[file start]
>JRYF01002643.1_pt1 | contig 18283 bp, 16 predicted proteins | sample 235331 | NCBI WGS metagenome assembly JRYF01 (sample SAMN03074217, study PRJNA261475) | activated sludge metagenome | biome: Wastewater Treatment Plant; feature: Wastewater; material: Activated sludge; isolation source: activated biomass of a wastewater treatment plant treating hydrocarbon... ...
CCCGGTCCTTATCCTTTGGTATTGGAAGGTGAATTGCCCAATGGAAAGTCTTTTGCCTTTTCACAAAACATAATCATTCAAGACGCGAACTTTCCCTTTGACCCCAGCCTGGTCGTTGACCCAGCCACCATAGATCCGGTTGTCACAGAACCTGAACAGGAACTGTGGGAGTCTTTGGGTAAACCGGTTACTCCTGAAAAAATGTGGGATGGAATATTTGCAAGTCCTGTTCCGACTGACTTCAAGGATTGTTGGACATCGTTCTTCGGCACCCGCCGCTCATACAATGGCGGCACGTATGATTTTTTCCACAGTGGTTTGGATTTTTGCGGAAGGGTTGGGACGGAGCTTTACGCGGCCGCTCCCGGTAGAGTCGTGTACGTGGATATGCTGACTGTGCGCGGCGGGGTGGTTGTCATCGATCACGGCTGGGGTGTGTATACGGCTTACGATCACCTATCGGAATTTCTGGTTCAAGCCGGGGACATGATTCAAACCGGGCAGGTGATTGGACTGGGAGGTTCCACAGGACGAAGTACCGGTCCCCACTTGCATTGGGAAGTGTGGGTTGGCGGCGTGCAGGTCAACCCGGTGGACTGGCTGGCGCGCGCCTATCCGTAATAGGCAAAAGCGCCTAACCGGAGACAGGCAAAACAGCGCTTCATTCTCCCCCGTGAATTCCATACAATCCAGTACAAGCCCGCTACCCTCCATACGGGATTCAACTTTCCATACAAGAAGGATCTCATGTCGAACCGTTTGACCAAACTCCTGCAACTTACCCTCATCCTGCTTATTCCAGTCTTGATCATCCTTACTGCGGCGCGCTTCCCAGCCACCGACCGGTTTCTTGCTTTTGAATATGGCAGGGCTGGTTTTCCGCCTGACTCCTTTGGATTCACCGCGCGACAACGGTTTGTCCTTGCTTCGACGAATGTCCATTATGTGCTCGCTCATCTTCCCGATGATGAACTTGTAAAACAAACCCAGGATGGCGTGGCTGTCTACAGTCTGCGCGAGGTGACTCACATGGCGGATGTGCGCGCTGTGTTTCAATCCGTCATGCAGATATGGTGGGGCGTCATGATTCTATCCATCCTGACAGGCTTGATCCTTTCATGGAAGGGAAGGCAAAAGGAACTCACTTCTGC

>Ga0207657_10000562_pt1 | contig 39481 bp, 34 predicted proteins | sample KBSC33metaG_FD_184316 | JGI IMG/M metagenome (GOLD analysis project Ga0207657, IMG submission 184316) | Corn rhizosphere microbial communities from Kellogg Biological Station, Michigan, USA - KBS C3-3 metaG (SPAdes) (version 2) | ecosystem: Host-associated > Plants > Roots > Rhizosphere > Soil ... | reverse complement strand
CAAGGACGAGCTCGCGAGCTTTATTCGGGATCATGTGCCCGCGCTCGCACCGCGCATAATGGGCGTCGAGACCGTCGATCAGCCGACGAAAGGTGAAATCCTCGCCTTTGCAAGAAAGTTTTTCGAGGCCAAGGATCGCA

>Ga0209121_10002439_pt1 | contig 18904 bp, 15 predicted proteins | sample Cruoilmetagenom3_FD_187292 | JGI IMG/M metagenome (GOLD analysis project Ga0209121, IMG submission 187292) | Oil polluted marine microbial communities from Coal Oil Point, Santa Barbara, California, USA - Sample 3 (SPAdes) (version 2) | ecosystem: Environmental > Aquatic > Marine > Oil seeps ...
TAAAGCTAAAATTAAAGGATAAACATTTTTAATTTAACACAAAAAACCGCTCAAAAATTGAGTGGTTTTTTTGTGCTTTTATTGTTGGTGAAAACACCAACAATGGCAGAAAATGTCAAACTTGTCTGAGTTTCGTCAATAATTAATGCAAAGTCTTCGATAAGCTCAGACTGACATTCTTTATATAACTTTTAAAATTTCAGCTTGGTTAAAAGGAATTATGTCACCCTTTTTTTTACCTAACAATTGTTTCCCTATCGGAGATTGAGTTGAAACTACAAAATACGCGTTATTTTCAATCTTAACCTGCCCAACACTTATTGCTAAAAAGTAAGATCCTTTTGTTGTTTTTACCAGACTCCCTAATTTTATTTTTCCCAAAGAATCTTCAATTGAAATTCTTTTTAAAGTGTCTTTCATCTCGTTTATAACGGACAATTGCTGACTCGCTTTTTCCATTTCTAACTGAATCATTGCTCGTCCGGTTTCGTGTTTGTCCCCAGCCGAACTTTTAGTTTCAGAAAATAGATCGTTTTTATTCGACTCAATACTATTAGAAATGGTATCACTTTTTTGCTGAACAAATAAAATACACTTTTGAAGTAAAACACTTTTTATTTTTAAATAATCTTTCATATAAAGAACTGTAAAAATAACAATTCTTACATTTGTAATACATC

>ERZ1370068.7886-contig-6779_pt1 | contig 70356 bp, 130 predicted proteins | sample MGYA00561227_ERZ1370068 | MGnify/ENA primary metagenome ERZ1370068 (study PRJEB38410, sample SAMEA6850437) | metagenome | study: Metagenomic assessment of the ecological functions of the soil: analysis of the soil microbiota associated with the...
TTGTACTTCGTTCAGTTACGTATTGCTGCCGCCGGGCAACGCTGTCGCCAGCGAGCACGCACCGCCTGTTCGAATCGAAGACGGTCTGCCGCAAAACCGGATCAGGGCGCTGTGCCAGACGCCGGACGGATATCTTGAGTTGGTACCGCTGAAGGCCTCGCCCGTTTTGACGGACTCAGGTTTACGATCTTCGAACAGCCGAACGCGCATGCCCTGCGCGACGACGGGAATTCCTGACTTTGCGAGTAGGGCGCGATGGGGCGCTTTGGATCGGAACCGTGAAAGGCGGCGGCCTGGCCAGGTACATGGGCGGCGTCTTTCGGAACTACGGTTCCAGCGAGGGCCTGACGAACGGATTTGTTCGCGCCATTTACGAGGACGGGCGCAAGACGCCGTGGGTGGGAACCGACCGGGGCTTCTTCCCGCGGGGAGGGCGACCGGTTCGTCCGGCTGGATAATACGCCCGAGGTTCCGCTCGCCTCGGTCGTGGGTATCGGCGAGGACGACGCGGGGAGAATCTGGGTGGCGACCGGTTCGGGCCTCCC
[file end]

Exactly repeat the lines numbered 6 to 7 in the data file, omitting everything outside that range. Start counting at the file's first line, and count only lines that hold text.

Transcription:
TAAAGCTAAAATTAAAGGATAAACATTTTTAATTTAACACAAAAAACCGCTCAAAAATTGAGTGGTTTTTTTGTGCTTTTATTGTTGGTGAAAACACCAACAATGGCAGAAAATGTCAAACTTGTCTGAGTTTCGTCAATAATTAATGCAAAGTCTTCGATAAGCTCAGACTGACATTCTTTATATAACTTTTAAAATTTCAGCTTGGTTAAAAGGAATTATGTCACCCTTTTTTTTACCTAACAATTGTTTCCCTATCGGAGATTGAGTTGAAACTACAAAATACGCGTTATTTTCAATCTTAACCTGCCCAACACTTATTGCTAAAAAGTAAGATCCTTTTGTTGTTTTTACCAGACTCCCTAATTTTATTTTTCCCAAAGAATCTTCAATTGAAATTCTTTTTAAAGTGTCTTTCATCTCGTTTATAACGGACAATTGCTGACTCGCTTTTTCCATTTCTAACTGAATCATTGCTCGTCCGGTTTCGTGTTTGTCCCCAGCCGAACTTTTAGTTTCAGAAAATAGATCGTTTTTATTCGACTCAATACTATTAGAAATGGTATCACTTTTTTGCTGAACAAATAAAATACACTTTTGAAGTAAAACACTTTTTATTTTTAAATAATCTTTCATATAAAGAACTGTAAAAATAACAATTCTTACATTTGTAATACATC

>ERZ1370068.7886-contig-6779_pt1 | contig 70356 bp, 130 predicted proteins | sample MGYA00561227_ERZ1370068 | MGnify/ENA primary metagenome ERZ1370068 (study PRJEB38410, sample SAMEA6850437) | metagenome | study: Metagenomic assessment of the ecological functions of the soil: analysis of the soil microbiota associated with the...